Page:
Communications Project CEED Alumni from 2016 share his experience with COVID-19
The Corona Pandemic has come with countless challenges varying with each individual. For me and many out there, the isolation and lockdown has been the primary challenge. It is the closest thing the world has to a cure right now but it is one of those cures that come with its own ailments. Being used to operating in a free society with the freedom to do almost anything at my discretion, I find that me and so many other people are struggling to adjust to all the restrictions imparted at once with no time for seamless adjustment. I know that not many people are quite used to being told when they should be home or when and with whom they can drive their cars, but this has even turned out to be the list of peoples’ worries as the stock of food and general essentials reduces the longer the lockdown goes.
We were just so used to the normal way of existence and just couldn’t imagine anything otherwise. At the start not everyone was appreciating the intensity of the situation and went on with life “as usual” until law enforcement had to intervene, unfortunately with all the wrong techniques. Nonetheless, it’s just incredible how responsive Ugandans have responded to the presidential directives. It remains to be seen how long this kind of responsiveness goes on if unfortunately, the lockdown goes longer than most Ugandans can afford to.
With all the isolation, restrictions and deaths, so many things are changing instantly and change is something not many of us easily adjust to. Many discussions in my neighbourhood in Lira here are mostly about what happens after we make it through this pandemic, especially with business owners who are forcibly spending their business capital on personal expenditure, the ability of the government to provide relief to the whole nation if this goes on longer given they are evidently having trouble with Kampala and Wakiso districts’ urban poor. Even worse, are the greedy officials using this crisis opportunistically to grow their finances? There are so many questions everyday about what happens next but my hope is that Africa being the least hit continent will use this as an opportunity to set its mark in the world of business.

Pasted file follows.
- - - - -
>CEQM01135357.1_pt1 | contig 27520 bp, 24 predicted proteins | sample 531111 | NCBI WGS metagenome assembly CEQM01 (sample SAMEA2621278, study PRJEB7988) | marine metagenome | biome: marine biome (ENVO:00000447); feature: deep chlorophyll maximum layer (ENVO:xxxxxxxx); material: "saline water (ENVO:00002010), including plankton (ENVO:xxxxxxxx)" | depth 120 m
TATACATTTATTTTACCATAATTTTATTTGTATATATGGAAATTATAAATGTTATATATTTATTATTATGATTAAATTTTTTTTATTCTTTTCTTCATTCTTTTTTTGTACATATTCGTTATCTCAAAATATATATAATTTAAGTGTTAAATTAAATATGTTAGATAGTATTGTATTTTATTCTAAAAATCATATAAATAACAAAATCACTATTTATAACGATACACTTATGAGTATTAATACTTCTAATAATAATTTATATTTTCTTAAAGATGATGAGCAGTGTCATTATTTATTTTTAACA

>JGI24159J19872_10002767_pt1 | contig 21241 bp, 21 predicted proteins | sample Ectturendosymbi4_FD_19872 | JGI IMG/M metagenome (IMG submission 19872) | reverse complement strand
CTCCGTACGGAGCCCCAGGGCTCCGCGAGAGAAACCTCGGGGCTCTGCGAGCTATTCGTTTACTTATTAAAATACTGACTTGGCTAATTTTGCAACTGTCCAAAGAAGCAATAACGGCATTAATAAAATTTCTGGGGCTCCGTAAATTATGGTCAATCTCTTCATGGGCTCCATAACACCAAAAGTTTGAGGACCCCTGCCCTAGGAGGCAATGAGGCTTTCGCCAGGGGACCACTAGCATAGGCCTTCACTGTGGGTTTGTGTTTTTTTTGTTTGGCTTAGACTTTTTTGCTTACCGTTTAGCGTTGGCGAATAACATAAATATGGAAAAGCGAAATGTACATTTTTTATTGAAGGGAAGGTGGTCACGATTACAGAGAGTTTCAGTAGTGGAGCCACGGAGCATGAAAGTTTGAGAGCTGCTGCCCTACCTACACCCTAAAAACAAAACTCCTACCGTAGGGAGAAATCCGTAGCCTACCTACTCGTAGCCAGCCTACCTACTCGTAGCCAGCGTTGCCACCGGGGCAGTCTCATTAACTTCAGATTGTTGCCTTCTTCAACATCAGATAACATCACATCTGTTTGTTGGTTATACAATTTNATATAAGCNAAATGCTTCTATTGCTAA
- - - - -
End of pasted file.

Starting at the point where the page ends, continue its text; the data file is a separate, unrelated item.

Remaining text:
Many people in my community are struggling with food and financial security. Saving for a rainy day like this is something that many of us had not invested in and now can’t survive more than a month without any sort of cash inflows. Now we all struggle, hoping for this lockdown to end as soon as possible. Thankfully, the Health Ministry and the Covid task force are doing a great job of containing the virus domestically for if this lockdown goes too long, not many people will be able to diligently abide by the lockdown rules (not saying I intend to disobey the presidential guidelines).
On a positive note though, the lockdown has certainly given me (and hopefully many others) the ample amount of time to adequately plan out the direction of my life’s course, well at least the controllable factors. I have used this time to sign up for online courses to improve my skill sets and marketability. I have done so many online businesses and design webinars (these are basically web seminars) and invested a lot of my time in my education with YouTube University. I have also attended a few meet-ups both locally and internationally and they have helped me at least have a glimpse of what the world could possibly look like after the pandemic. I hope many people out there are going to be more flexible to the radical changes going on right now and will not get caught up trying to get back to normal instead of growing forward with what many are referring to as the “New Normal”.
Side Note: The Innovation Village Gulu, organizes some great meet-ups every Friday Hangouts and/or Zoom, and they are incredibly insightful. I love that I can hear people with forward-thinking minds. Great job by Odur Jacob and his team! Big Thanks!